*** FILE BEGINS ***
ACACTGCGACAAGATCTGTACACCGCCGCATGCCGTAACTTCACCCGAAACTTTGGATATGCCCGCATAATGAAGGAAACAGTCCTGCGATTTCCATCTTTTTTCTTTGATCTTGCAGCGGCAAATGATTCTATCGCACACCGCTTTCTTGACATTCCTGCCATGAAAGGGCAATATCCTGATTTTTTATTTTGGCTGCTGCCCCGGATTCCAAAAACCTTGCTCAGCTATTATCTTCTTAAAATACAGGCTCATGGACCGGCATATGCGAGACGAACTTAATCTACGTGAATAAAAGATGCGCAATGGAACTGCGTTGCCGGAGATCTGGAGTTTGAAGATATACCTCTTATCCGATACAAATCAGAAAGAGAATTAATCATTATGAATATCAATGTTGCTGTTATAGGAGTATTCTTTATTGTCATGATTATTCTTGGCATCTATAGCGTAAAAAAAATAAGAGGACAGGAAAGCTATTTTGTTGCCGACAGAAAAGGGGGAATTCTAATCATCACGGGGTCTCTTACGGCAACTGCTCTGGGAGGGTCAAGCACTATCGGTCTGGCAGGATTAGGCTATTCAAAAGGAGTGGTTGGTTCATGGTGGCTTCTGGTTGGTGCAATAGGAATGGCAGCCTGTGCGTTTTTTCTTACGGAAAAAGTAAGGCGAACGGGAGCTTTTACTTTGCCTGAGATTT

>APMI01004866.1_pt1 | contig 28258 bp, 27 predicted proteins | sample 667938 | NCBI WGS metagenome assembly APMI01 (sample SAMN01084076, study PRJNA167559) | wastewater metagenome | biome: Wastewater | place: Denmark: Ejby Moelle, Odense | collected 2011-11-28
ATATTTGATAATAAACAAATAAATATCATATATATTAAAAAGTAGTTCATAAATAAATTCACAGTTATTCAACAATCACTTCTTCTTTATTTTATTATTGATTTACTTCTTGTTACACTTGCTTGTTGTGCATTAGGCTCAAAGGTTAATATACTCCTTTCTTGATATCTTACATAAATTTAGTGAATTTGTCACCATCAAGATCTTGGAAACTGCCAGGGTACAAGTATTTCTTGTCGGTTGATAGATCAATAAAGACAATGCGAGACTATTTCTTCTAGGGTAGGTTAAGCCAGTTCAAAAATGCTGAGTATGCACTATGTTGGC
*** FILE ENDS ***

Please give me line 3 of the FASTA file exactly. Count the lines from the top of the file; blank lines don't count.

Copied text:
ATATTTGATAATAAACAAATAAATATCATATATATTAAAAAGTAGTTCATAAATAAATTCACAGTTATTCAACAATCACTTCTTCTTTATTTTATTATTGATTTACTTCTTGTTACACTTGCTTGTTGTGCATTAGGCTCAAAGGTTAATATACTCCTTTCTTGATATCTTACATAAATTTAGTGAATTTGTCACCATCAAGATCTTGGAAACTGCCAGGGTACAAGTATTTCTTGTCGGTTGATAGATCAATAAAGACAATGCGAGACTATTTCTTCTAGGGTAGGTTAAGCCAGTTCAAAAATGCTGAGTATGCACTATGTTGGC